The man grinned. "Oh, so you use your own garden produce? That's a good thing these days, isn't it?" He placed a large bunch of paper bags into a plastic one and put it on a scale to weigh the contents. He was about to pick up the plastic bag when his smile widened to a broad grin and he looked as though he were thinking of something.

"Well, I don't have a garden myself, but my neighbour does. He lives right across the road from me. My house is here," he said, pointing his hands diagonally towards the ground in front of him, "and his house is right there where you're standing," he added, pointing diagonally again towards me, again at the ground, "and a couple of weeks ago, he bought me three lit-tle cucumbers, about this size," he said, stopping to show me the palm of one hand with the other hand pointing to his wrist, "and they looked so fresh and delicious, I just ate the two of them right there on the spot," he said, making a movement with his one hand rolled up close to his mouth, as though he was pretending to be eating something. "But my hunger was quite satisfied after having those two, and the wife didn't get any cucumber herself so I put the other one in the fridge, and we quite forgot about it. And then, well, just a couple of days later, I reminded the wife about the cucumber waiting in the fridge, and so she took it out, but she couldn't even pick it up, you know, because it was a soggy mess! It felt like, well, just like a limp macaroni, would you believe it, it was full of a squishy gooey mess! And I thought to myself, you just don't know what you're eating these days, do you?"

"No, not at all," I agreed.

"Here you are, madam," the man said, as he passed the plastic bag to me. Then he shouted out to the old man at the till: "That's 1.40, me lad!"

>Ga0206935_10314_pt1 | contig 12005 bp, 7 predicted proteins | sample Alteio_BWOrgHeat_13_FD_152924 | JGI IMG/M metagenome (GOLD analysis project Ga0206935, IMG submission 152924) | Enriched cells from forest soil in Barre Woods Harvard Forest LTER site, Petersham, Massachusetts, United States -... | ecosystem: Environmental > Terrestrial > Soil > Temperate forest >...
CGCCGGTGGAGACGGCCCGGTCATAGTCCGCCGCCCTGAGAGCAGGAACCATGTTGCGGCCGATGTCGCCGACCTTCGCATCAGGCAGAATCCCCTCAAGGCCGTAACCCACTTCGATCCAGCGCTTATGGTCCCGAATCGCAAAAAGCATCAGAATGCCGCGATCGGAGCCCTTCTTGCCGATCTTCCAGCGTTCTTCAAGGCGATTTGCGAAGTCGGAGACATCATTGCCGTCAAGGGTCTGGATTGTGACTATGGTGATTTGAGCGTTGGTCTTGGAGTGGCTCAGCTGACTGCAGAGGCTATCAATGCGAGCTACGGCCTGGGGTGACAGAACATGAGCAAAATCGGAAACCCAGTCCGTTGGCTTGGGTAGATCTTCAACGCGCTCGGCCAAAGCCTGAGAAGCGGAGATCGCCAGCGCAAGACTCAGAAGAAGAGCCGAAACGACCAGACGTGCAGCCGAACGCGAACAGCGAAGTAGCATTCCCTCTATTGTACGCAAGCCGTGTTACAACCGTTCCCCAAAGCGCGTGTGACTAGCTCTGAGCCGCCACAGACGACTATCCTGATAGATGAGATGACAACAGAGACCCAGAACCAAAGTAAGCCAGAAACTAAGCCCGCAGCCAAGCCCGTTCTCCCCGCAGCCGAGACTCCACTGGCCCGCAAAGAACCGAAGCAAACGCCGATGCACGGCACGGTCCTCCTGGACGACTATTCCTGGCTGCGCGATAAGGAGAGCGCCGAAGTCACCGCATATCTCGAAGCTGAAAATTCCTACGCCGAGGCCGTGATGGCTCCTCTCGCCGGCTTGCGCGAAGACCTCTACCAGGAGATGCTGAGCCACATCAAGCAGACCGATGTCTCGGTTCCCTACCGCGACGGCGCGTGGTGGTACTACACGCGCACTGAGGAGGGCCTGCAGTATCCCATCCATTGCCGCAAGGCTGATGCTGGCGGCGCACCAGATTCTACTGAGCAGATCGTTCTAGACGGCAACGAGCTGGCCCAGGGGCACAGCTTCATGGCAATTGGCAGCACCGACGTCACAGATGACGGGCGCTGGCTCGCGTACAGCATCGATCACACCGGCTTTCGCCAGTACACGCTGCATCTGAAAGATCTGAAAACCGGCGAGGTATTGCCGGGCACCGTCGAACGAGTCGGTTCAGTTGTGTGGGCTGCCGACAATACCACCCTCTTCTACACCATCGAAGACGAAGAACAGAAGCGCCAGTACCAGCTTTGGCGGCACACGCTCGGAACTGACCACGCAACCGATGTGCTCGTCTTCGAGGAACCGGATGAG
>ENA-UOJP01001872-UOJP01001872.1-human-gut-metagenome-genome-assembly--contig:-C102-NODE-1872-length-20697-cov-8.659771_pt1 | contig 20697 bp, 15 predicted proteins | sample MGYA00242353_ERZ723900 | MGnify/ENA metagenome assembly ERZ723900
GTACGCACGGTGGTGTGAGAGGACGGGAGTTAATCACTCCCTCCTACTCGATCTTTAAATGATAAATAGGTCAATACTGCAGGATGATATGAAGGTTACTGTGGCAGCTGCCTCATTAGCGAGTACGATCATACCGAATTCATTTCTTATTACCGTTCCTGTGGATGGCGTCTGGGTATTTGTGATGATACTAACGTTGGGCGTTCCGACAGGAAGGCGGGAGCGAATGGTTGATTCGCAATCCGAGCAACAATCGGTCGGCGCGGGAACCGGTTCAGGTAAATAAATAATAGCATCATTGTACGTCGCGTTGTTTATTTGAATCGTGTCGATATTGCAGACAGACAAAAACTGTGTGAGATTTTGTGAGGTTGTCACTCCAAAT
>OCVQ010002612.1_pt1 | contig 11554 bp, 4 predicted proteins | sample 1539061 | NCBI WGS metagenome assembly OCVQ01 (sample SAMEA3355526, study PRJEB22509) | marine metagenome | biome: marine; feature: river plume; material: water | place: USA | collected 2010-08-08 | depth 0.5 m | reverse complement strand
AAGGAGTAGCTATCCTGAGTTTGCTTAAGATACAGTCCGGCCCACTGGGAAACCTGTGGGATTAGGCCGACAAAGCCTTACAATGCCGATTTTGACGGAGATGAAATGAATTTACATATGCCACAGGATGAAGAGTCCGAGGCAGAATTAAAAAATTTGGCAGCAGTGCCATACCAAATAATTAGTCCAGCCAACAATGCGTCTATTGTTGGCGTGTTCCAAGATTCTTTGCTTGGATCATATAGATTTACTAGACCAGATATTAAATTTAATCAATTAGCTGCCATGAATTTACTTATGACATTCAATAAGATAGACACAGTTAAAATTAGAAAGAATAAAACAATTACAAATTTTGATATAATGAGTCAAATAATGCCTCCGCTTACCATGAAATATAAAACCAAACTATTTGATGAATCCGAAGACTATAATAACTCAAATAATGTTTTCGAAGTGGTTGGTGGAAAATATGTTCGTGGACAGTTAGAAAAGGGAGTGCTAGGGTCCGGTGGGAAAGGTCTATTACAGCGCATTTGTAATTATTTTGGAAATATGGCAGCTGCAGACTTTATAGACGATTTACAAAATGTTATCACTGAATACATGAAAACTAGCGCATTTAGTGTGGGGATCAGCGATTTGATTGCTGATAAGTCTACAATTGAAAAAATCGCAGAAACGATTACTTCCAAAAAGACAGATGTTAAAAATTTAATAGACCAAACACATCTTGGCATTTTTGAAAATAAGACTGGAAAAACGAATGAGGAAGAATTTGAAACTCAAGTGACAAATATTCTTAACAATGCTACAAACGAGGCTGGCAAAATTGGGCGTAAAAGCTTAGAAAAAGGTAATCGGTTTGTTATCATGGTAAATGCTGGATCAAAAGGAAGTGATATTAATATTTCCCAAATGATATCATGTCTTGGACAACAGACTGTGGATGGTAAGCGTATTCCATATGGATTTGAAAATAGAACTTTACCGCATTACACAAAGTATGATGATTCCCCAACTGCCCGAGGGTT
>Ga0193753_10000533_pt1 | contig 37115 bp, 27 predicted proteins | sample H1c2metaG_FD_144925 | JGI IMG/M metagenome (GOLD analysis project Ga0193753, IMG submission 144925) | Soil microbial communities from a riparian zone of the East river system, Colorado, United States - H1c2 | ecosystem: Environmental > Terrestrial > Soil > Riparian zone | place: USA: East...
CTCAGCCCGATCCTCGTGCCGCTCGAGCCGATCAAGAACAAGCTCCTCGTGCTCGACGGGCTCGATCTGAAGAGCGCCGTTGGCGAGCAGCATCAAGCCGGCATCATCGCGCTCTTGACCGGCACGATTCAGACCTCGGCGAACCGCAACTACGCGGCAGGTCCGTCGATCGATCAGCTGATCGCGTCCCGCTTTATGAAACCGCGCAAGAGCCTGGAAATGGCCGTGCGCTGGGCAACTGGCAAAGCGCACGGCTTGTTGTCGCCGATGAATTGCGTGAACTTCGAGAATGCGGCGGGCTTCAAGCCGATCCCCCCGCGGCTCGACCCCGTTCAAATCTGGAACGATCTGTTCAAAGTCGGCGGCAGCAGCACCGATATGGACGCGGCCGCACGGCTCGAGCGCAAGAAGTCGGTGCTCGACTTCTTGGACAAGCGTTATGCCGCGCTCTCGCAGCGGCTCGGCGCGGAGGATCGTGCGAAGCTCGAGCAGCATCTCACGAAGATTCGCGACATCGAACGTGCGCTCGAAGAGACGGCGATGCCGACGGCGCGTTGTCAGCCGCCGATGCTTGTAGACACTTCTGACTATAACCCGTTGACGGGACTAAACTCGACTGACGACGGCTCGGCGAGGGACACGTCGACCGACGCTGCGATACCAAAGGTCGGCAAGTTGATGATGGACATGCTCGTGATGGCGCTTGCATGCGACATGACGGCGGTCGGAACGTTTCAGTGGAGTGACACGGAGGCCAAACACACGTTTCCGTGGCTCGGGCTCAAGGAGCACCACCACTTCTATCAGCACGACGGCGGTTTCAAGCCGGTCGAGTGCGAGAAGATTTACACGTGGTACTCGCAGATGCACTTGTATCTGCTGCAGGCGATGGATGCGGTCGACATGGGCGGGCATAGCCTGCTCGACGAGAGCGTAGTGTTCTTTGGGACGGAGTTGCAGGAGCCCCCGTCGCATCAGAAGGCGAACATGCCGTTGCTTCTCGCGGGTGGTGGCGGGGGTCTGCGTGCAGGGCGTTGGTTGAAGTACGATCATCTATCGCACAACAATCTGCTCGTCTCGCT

I bought enough sandwich bags to keep me until Easter. Hopefully, the very friendly chap will be there again to tell me another story, maybe this time about oranges or apples, or even watermelons, although it will be a bit early for them. You never know.

©All Rights Reserved/Organically cooked. No part of this blog may be reproduced and/or copied by any means without prior consent from Maria Verivaki.

Wednesday 25 January 2012

Cheese from England (Tυρί από την Αγγλία)

"What's that?" my husband asked, when he saw what looked like a child's playdough creation on a plate on the lunch table. It certainly stuck out like my sore thumb (not pictured) which I had sliced through to the bone (you would not have wanted to see it, would you?) that morning while cutting carrots into little cubes to make some classic Greek fasolada.

 Sourdough bread, raw onion, a plate of fasolada, feta cheese with olive oil and oregano, garden-fresh cherry tomatoes - and a cheese swirl.

When we visited London two years ago, we bought some generic-style Red Leicester from a supermarket. It was cut off a large block (rather than a large round cheese wheel). It was being sold on special together with some pale-looking cheddar, packaged in the same way. We paid about 3 pounds for 2 square pieces of cheese of 150g-200g each. The cheese didn't taste particularly appetising (it reminded me of 1980s-style Chesdale cheese sold in NZ), but it was cheap, and it kept us fed in between meals. I was a bit wary of this when I saw the Red Leicester cheese swirl at the supermarket, but it looked very pretty in its own special way, so I decided to give it a try.

English cheddar began selling on a regular basis in Hania (at supermarkets, the main purveyors of imported food products) only about four or so years ago, mainly due to the presence of our 'tourist' residents who've set up home here. Since then, we've been able to get a wider selection of some very tasty English cheeses, like Blue Stilton, cut from a round rather than sold in a packet (much more flavoursome than French Rocquefort), along with value-added flavoured cheddar cheeses: we recently tried one with mustard and ale. I hope one day to see Cornish Cruncher available here too - I search that one out whenever I'm in the UK. I particularly like its slightly granular texture - it's very similar to graviera from the island of Naxos, made of cow's milk, which also has these little bits of milk crystals in it.